- There is no specific regulation for virtual currencies, but if they are used as a payment method, the Treasury does claim the consequent taxes.
Doubts about bitcoin continue to grow as it grows in popularity.GTRES
There is no official market for cryptocurrencies. They are "virtual currencies that can be exchanged and operated as a means of payment to buy objects and pay for services through the network , and as an element of speculation insofar as they are listed on unregulated markets", as explained by experts from the legal sector. What does this mean? That their value is not exclusively linked to the behavior of a specific economy and depends on the commitment of users to maintain their price when converting them to traditional currencies. Precisely here is the key to the question: “they are beyond the control of governments and financial institutions, without being subject to aspecific regulation ” .
However, the National Fraud Investigation Office has asked, since 2015, information about the accounting books from all companies that know or suspect that they can move cryptocurrencies, and recently the Tax Agency has sent a series of requirements to different companies in order to complete the information obtained to date.
The question that arises is, if they are not subject to a specific regulation, am I obliged to report my capital in virtual currencies? No, as a general rule, but what happens if I use cryptocurrencies as a means of payment?
According to the Court of Justice of the EU, virtual currencies, such as Bitcoin, are a means of payment analogous to traditional currenciesand, therefore, they can be exchanged tax-free throughout the common territory. This was explained by him following a query raised in 2015 by the Swedish Supreme Court on the occasion of the Hedqvist case. However, art. 135 Directive 2006/112 of the European regulations on VAT provides an exemption for operations relating to foreign currency, banknotes and coins that are “legal means of payment”.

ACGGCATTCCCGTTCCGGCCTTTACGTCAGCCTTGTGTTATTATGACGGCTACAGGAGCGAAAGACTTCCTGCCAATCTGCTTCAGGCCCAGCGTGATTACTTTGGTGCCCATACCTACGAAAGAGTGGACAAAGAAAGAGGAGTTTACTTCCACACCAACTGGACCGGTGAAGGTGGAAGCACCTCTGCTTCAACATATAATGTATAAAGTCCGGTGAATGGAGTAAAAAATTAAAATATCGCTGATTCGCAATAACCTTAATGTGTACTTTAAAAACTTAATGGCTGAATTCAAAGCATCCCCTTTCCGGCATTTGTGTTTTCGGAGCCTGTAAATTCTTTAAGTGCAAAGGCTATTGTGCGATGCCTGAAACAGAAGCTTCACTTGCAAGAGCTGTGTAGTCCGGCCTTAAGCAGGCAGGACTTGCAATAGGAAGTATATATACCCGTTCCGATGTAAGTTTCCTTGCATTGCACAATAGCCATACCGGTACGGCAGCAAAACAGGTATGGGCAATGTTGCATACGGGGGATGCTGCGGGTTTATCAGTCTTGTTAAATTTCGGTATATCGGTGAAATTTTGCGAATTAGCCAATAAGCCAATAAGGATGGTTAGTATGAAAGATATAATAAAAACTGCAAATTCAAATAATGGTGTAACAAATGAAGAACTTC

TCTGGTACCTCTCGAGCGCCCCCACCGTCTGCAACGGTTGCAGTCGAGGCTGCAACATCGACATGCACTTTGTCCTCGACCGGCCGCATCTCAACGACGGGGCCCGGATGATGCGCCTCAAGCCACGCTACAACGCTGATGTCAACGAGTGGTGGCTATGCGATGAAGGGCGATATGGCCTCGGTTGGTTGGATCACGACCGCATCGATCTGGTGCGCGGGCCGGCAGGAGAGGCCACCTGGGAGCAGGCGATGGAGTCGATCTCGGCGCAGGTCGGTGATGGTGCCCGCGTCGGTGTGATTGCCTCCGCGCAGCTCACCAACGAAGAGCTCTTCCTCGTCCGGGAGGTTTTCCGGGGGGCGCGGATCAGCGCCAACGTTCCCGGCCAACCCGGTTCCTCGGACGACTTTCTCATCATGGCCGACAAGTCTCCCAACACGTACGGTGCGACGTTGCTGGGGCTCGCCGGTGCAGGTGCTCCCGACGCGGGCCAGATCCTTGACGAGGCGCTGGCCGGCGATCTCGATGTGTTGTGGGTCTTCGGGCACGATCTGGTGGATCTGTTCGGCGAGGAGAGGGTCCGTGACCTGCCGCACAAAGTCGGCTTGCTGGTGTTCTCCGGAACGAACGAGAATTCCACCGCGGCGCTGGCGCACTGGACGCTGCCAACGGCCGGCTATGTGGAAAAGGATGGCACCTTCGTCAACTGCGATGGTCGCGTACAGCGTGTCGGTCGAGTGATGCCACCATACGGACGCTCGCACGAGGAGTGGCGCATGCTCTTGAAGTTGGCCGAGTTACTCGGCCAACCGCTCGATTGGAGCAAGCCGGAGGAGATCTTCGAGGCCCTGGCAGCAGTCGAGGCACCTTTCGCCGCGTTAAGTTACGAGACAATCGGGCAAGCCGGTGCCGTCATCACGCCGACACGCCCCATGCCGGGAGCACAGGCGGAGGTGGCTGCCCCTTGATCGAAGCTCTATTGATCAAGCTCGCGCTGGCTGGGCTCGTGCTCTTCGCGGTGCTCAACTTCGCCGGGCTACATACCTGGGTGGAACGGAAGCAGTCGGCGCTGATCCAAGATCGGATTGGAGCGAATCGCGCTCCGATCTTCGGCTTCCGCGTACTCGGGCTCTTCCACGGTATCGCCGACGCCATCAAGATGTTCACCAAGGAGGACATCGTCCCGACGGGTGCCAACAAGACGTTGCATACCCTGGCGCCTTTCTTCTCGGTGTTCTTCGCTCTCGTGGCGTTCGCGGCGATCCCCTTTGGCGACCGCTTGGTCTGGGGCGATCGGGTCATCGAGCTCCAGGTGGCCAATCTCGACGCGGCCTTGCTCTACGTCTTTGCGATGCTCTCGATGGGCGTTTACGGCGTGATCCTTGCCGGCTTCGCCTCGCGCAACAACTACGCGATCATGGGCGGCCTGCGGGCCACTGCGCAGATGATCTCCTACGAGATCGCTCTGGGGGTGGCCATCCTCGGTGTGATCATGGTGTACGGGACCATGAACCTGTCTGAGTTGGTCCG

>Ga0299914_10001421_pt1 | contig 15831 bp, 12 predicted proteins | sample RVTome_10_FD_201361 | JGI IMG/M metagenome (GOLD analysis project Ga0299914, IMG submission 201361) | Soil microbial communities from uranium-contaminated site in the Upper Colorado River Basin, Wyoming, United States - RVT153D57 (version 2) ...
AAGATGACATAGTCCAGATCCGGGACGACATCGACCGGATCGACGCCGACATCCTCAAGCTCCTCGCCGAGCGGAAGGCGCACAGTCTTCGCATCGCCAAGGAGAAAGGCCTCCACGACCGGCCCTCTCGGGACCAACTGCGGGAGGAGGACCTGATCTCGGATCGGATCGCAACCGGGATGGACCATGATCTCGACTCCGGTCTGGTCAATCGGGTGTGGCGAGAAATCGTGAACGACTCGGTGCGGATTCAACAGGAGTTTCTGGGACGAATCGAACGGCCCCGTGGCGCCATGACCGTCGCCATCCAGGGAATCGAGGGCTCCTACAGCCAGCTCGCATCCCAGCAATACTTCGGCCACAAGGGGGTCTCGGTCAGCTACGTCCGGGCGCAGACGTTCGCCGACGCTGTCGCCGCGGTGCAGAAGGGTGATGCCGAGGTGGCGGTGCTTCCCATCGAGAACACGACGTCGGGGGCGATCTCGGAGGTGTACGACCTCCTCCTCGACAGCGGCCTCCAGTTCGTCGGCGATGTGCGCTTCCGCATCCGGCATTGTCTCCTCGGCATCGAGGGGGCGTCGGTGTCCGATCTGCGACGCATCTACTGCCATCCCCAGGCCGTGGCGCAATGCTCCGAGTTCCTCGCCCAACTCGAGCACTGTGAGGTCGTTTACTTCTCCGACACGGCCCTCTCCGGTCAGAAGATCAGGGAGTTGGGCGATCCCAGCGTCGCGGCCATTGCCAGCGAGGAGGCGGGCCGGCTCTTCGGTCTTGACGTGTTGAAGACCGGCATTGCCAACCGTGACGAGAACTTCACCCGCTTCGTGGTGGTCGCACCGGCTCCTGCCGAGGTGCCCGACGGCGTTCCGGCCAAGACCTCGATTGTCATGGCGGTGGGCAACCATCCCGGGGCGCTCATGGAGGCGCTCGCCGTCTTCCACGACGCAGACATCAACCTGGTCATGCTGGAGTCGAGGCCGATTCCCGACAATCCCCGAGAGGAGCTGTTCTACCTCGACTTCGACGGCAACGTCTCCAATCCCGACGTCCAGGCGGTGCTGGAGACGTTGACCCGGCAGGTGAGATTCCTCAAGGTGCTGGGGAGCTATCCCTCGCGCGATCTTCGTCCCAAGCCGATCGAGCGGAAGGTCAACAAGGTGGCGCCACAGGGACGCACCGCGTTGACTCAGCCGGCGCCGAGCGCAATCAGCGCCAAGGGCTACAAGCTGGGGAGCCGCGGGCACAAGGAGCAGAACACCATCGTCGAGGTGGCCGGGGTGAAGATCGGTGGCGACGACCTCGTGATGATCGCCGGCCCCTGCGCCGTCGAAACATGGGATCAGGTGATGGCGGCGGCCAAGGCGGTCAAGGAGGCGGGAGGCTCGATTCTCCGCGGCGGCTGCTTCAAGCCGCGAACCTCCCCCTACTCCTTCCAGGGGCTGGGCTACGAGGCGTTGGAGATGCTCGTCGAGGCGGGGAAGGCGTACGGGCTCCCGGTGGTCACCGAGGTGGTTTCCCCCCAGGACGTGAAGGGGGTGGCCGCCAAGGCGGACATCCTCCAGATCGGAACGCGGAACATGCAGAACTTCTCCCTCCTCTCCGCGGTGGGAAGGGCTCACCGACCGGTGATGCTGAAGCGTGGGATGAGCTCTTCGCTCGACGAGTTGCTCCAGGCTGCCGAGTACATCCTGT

In summary: if they are used as a means of payment, the corresponding VAT recorded by the transaction must be paid , but in euros, because the Treasury does not accept virtual currencies to pay taxes.
This apparent legal vacuum has generated in the Ministry of Finance the concern to draw up certain guidelines on the subject, as included in questions e) and g) of the section 'Investigation and verification actions of tax and customs fraud' Annual Control Plan Tax and Customs 2018, which allude to cryptocurrencies are an issue that is still subject to analysis and investigations regarding their "tax incidence of new technologies" or "the traffic and trade of all kinds of illicit goods" through from the 'deep web'.
So, do you have to declare each sale made with virtual currencies?
As the experts indicate, “there will be an obligation to reflect cryptocurrencies in the income statementif they have operated with them and obtained a profit or a loss, as in the case of a sale in which the cryptocurrencies are traded for a price different from the one at which they were acquired, and they will be taxed as well as capital gains or losses ”. In other words: "even if the benefit with cryptocurrencies is not made effective -in real money, it is necessary to pay taxes for those benefits", since the Tax Agency must have evidence of them who, "if any error is found in the self-assessment of Personal Income Tax, it will warn the taxpayer and claim the debt, which must be paid together with the default interest ”and a penalty“ which generally ranges between 50% and 150% of the amount that was left unpaid ”.
To verify the capital gain and to be able to declare the operations carried out with cryptocurrencies, it is necessary to calculate “the difference between the acquisition value and the transmission value, excluding expenses (generally commissions ). In the event of capital losses, they can be offset with other capital gains ”.